Inspiring Awe with Your Passions


Worshipping the Lord is a lifestyle.

Yes, music plays a key role, as does our response to it. Like it or not, the biggest book in the Bible is a compilation of song lyrics from an elite group of writers. Like a 4,000 year old version of ASCAP/CCLI.

But recognizing all the various ways we bring him glory is paramount in understanding the value of using our passions to bring him glory.

Glory is better defined as “things that summon awe” than the proverbial appearance of a mystic cloud of his presence (though there is Biblical precedent for the later).

Everything you see in this shot was constructed by extremely passionate people. To my knowledge, none of them are of a quality to perform a memorable singing solo, nor would they prefer the limelight to even attempt it.

But this stage set has inspired to many compliments – so much awe – that it’s assisted people in a very direct way of connecting with the beauty and majesty of God.

It’s awe-some.

Not awe-a-lot. That would be Jesus himself.

But our passions + “some awe” = a worship experience that points others to Jesus. That’s ultimately one of the greatest rolls you can play in life.

My heartfelt thanks to Megan Buckles for being Project Manager on this one; and to her husband Dave, as well as Zach, Trey, and Faith. Thank you for inspiring wonder in those who worship at New Life. ch:

On The Brink

What’s one tip for amping the passion you have for people? For what you do? For living?

Recognize you’re only ever one breath away from eternity.

I watched through the window as this truck driver tried moving the SUV on his rig, only to find out the vehicle wouldn’t shift into gear, and had no breaks. The only thing that kept him from going over was that it bottomed out at the last second.

When he climbed down I ran over and patted him on the shoulder. “Jesus totally had your back on that one, bro.”

“Yeah,” he said nervously. “Yeah, he did.”

Wrestling with the subject of our own finite mortality – while sometimes sobering – can also be the source of incredible inspiration.

A fish-fry dinner says he hugged his wife a little tighter when he got home that night.

So ask yourself.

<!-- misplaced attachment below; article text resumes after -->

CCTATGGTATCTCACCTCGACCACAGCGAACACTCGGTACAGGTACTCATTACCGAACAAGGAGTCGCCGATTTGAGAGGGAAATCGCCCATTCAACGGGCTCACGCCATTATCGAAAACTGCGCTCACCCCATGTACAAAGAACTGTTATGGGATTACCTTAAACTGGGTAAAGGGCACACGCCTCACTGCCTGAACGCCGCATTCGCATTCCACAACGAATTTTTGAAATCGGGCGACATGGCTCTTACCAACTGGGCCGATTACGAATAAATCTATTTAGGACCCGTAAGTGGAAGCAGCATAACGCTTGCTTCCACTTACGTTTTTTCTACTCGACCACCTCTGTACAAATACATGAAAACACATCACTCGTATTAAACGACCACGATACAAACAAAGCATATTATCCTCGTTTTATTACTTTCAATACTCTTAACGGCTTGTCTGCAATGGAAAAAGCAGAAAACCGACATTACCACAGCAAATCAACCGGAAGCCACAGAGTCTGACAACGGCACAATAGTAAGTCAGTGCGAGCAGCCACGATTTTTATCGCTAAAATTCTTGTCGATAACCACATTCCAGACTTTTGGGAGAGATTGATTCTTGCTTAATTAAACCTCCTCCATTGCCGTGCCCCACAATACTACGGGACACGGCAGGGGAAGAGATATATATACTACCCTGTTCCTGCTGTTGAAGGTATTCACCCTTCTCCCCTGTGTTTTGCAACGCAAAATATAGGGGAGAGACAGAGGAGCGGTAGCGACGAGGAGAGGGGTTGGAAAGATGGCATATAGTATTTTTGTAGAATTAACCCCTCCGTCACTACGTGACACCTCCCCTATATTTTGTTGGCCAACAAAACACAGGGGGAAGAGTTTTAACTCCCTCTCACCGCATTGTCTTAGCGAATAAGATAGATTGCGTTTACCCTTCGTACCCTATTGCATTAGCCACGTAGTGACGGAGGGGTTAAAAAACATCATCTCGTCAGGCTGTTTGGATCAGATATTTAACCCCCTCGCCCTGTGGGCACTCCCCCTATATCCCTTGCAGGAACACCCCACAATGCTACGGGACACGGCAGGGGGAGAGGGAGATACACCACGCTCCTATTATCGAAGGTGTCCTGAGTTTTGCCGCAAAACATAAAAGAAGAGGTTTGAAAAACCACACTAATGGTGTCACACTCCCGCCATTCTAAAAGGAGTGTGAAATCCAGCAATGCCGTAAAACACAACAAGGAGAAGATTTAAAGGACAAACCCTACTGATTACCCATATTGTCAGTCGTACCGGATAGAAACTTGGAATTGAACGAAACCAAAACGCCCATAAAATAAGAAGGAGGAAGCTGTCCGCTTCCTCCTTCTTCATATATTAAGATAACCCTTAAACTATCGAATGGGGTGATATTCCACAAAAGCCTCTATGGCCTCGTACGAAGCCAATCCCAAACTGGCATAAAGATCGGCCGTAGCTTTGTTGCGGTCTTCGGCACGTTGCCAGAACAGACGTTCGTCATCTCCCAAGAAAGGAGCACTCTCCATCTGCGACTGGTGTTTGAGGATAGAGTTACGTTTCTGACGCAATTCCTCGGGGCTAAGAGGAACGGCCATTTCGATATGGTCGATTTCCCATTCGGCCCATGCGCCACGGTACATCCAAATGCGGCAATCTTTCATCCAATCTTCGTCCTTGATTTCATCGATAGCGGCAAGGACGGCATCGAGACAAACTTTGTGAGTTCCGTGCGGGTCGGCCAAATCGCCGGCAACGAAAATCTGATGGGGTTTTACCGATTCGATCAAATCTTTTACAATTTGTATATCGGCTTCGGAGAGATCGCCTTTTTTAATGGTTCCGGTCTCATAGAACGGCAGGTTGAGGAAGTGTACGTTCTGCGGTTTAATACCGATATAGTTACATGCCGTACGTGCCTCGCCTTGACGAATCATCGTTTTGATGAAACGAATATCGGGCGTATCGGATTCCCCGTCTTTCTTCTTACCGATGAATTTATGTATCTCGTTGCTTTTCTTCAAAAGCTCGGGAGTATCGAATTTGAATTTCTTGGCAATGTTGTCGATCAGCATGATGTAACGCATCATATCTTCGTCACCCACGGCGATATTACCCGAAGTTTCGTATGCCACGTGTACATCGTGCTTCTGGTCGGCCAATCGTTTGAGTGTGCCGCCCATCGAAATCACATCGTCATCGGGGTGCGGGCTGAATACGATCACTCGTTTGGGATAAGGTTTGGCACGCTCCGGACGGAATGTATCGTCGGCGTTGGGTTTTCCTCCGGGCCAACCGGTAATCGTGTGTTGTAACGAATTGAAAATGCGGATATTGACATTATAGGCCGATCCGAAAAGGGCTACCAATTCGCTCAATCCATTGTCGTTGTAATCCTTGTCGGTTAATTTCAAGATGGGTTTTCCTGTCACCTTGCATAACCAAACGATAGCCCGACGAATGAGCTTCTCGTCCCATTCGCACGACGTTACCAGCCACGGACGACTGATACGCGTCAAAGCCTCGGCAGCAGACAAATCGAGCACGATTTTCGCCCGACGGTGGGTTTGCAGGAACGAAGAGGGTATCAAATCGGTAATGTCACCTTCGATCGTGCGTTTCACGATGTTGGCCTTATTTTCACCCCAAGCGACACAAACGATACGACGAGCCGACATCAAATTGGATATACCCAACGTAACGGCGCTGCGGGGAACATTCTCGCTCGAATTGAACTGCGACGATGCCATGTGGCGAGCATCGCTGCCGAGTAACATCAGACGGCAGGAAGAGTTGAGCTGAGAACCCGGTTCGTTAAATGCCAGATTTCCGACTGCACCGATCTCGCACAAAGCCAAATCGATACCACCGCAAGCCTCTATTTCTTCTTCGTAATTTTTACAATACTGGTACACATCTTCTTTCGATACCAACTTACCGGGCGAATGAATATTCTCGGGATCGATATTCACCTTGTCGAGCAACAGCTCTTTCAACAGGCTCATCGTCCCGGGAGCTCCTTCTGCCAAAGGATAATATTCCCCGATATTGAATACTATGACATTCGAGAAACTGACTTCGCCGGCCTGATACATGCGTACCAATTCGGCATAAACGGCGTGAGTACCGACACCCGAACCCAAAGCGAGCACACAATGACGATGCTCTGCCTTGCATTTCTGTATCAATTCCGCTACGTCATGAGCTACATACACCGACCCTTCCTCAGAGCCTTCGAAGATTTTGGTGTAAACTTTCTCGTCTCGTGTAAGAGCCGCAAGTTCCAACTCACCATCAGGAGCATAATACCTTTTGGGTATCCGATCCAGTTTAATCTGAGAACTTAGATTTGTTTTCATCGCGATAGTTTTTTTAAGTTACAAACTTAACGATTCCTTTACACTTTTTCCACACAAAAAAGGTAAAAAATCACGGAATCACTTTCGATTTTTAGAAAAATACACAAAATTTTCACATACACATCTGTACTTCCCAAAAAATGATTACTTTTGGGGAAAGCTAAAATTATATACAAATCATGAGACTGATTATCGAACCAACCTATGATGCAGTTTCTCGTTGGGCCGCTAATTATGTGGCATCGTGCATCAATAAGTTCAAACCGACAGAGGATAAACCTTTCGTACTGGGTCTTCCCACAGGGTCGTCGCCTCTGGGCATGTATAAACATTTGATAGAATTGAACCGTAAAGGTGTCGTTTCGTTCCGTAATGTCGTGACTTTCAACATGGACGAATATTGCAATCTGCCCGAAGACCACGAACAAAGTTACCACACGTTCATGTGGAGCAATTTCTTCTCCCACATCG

What if this was the last time I cleaned the house?

What if this was the last set of data I entered?

What if this was the last customer I helped?

But go further.

What if this was the last time I hugged my wife?

Kissed my children?

High-fived a friend?

One of the secrets to living passionately in the moments we’re given is coming to grips with the fact we may never get the next one.

Don’t shy away from your mortality. It will only make you fearful. Embrace it. You’ll live for others unlike ever before. ch:


The Last This Side of Heaven

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This morning, I twittered, “Sing today as if it’s your last opportunity this side of heaven.” Of course, it was in the context of Sunday morning church worship services. But really, it applies to so many other valuable things in life, especially those pertaining to our outward displays of affection toward God…and toward other people.

Very often we relegate our emotional responses toward relationships to controlled, cerebral thought patterns, shared with few, if anyone at all. We tend to internalize feelings, making excuses for why they should not or can not be communicated outwardly, much less overtly. Insecurity. Shame. Fear. Or simply ignorance. Yet the practice of making excuses has many faults, the least of which is that it most often comes from a sense of false humility, which, oddly enough, is an offensive form of pride. Granted, there are plenty of cases where one might cite that they were never instructed to be verbose in emotions, or that it was not the standard of the day. My father’s generation, for example, rarely–if ever–heard, “I love you, son,” from their World War II era parents. While these excuses certainly have merit, for the Christian they must be reconciled with the fact that Jesus was extremely verbose in his lifestyle of love. And in His ultimate display if the emotion: death in exchange for life. Thus why it’s referred to as The Passion.

This side of heaven, you may not have another chance to tell your spouse how much you really love them. You may not have another night to tuck in your children and tell them they are the greatest. You may not have a chance to anonymously put some cash in someone’s pocket, hug a friend just because you can, or–like today–go up to a total stranger in McDonald’s and encourage them about how great a dad they are. Because today might be your last time this side of heaven to do anything. So what will you do? ch:

Photos by Jennifer Hopper |